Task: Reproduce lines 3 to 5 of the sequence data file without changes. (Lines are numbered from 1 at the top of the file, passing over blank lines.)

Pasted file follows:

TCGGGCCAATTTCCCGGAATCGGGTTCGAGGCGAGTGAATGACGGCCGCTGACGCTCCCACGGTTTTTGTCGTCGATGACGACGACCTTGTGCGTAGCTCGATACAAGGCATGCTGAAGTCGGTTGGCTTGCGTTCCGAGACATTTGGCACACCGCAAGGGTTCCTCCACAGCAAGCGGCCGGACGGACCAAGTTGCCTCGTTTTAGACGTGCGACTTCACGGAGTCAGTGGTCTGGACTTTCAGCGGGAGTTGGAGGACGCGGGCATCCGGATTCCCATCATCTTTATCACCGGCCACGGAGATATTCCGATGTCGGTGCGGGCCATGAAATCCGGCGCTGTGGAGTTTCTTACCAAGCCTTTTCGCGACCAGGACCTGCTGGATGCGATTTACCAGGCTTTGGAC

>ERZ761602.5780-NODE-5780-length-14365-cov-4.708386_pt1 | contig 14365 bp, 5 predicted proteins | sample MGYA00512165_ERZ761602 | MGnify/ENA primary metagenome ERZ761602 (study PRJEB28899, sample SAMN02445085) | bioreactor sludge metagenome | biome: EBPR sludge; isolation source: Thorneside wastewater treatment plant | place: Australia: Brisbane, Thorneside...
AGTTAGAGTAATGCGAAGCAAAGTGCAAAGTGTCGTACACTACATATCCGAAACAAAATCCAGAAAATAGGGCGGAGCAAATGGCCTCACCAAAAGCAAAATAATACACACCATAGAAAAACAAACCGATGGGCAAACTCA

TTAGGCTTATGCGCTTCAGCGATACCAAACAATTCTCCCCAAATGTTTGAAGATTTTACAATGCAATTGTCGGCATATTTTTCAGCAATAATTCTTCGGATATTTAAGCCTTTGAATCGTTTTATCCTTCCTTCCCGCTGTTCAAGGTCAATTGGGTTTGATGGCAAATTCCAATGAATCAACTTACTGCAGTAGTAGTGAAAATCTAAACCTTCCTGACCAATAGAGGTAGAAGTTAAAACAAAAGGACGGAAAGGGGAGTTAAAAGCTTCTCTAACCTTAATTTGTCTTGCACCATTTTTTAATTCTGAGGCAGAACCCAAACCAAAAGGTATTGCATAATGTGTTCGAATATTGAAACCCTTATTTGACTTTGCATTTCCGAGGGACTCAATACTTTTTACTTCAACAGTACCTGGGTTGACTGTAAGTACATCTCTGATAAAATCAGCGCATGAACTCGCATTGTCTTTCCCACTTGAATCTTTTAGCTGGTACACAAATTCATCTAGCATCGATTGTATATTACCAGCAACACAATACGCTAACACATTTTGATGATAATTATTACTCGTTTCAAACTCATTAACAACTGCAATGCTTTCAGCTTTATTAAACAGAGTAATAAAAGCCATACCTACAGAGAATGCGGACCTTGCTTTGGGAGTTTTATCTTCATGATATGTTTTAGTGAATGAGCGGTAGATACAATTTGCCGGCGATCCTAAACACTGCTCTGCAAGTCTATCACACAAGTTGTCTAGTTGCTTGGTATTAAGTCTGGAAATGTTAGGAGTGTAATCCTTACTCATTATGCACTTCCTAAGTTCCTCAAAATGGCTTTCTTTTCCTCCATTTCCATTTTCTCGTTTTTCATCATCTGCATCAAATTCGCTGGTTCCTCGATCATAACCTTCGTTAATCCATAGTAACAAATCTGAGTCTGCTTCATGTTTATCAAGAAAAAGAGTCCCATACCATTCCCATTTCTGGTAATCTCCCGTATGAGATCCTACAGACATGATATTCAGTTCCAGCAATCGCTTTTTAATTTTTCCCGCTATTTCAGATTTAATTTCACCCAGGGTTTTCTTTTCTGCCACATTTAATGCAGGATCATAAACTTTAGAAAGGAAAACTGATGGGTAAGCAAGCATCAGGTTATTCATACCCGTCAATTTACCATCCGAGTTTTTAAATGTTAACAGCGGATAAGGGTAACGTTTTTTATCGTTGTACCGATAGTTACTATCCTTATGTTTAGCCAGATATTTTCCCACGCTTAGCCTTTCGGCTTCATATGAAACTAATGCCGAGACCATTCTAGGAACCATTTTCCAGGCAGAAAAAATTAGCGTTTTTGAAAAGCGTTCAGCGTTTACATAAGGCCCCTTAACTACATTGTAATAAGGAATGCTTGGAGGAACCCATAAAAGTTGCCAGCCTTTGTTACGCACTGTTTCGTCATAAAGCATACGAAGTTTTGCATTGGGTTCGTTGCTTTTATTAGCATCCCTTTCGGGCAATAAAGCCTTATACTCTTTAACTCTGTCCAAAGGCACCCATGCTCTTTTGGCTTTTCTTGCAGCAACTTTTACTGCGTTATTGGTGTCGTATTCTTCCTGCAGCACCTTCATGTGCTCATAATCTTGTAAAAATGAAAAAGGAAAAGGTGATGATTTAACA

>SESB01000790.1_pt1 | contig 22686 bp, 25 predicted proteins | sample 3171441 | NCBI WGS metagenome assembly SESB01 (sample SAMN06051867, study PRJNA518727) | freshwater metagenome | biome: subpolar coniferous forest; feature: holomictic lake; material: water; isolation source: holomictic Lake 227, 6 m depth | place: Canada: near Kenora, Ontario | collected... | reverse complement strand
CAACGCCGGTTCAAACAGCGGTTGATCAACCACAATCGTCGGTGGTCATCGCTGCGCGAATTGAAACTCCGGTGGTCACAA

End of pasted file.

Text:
AGTTAGAGTAATGCGAAGCAAAGTGCAAAGTGTCGTACACTACATATCCGAAACAAAATCCAGAAAATAGGGCGGAGCAAATGGCCTCACCAAAAGCAAAATAATACACACCATAGAAAAACAAACCGATGGGCAAACTCA

TTAGGCTTATGCGCTTCAGCGATACCAAACAATTCTCCCCAAATGTTTGAAGATTTTACAATGCAATTGTCGGCATATTTTTCAGCAATAATTCTTCGGATATTTAAGCCTTTGAATCGTTTTATCCTTCCTTCCCGCTGTTCAAGGTCAATTGGGTTTGATGGCAAATTCCAATGAATCAACTTACTGCAGTAGTAGTGAAAATCTAAACCTTCCTGACCAATAGAGGTAGAAGTTAAAACAAAAGGACGGAAAGGGGAGTTAAAAGCTTCTCTAACCTTAATTTGTCTTGCACCATTTTTTAATTCTGAGGCAGAACCCAAACCAAAAGGTATTGCATAATGTGTTCGAATATTGAAACCCTTATTTGACTTTGCATTTCCGAGGGACTCAATACTTTTTACTTCAACAGTACCTGGGTTGACTGTAAGTACATCTCTGATAAAATCAGCGCATGAACTCGCATTGTCTTTCCCACTTGAATCTTTTAGCTGGTACACAAATTCATCTAGCATCGATTGTATATTACCAGCAACACAATACGCTAACACATTTTGATGATAATTATTACTCGTTTCAAACTCATTAACAACTGCAATGCTTTCAGCTTTATTAAACAGAGTAATAAAAGCCATACCTACAGAGAATGCGGACCTTGCTTTGGGAGTTTTATCTTCATGATATGTTTTAGTGAATGAGCGGTAGATACAATTTGCCGGCGATCCTAAACACTGCTCTGCAAGTCTATCACACAAGTTGTCTAGTTGCTTGGTATTAAGTCTGGAAATGTTAGGAGTGTAATCCTTACTCATTATGCACTTCCTAAGTTCCTCAAAATGGCTTTCTTTTCCTCCATTTCCATTTTCTCGTTTTTCATCATCTGCATCAAATTCGCTGGTTCCTCGATCATAACCTTCGTTAATCCATAGTAACAAATCTGAGTCTGCTTCATGTTTATCAAGAAAAAGAGTCCCATACCATTCCCATTTCTGGTAATCTCCCGTATGAGATCCTACAGACATGATATTCAGTTCCAGCAATCGCTTTTTAATTTTTCCCGCTATTTCAGATTTAATTTCACCCAGGGTTTTCTTTTCTGCCACATTTAATGCAGGATCATAAACTTTAGAAAGGAAAACTGATGGGTAAGCAAGCATCAGGTTATTCATACCCGTCAATTTACCATCCGAGTTTTTAAATGTTAACAGCGGATAAGGGTAACGTTTTTTATCGTTGTACCGATAGTTACTATCCTTATGTTTAGCCAGATATTTTCCCACGCTTAGCCTTTCGGCTTCATATGAAACTAATGCCGAGACCATTCTAGGAACCATTTTCCAGGCAGAAAAAATTAGCGTTTTTGAAAAGCGTTCAGCGTTTACATAAGGCCCCTTAACTACATTGTAATAAGGAATGCTTGGAGGAACCCATAAAAGTTGCCAGCCTTTGTTACGCACTGTTTCGTCATAAAGCATACGAAGTTTTGCATTGGGTTCGTTGCTTTTATTAGCATCCCTTTCGGGCAATAAAGCCTTATACTCTTTAACTCTGTCCAAAGGCACCCATGCTCTTTTGGCTTTTCTTGCAGCAACTTTTACTGCGTTATTGGTGTCGTATTCTTCCTGCAGCACCTTCATGTGCTCATAATCTTGTAAAAATGAAAAAGGAAAAGGTGATGATTTAACA

>SESB01000790.1_pt1 | contig 22686 bp, 25 predicted proteins | sample 3171441 | NCBI WGS metagenome assembly SESB01 (sample SAMN06051867, study PRJNA518727) | freshwater metagenome | biome: subpolar coniferous forest; feature: holomictic lake; material: water; isolation source: holomictic Lake 227, 6 m depth | place: Canada: near Kenora, Ontario | collected... | reverse complement strand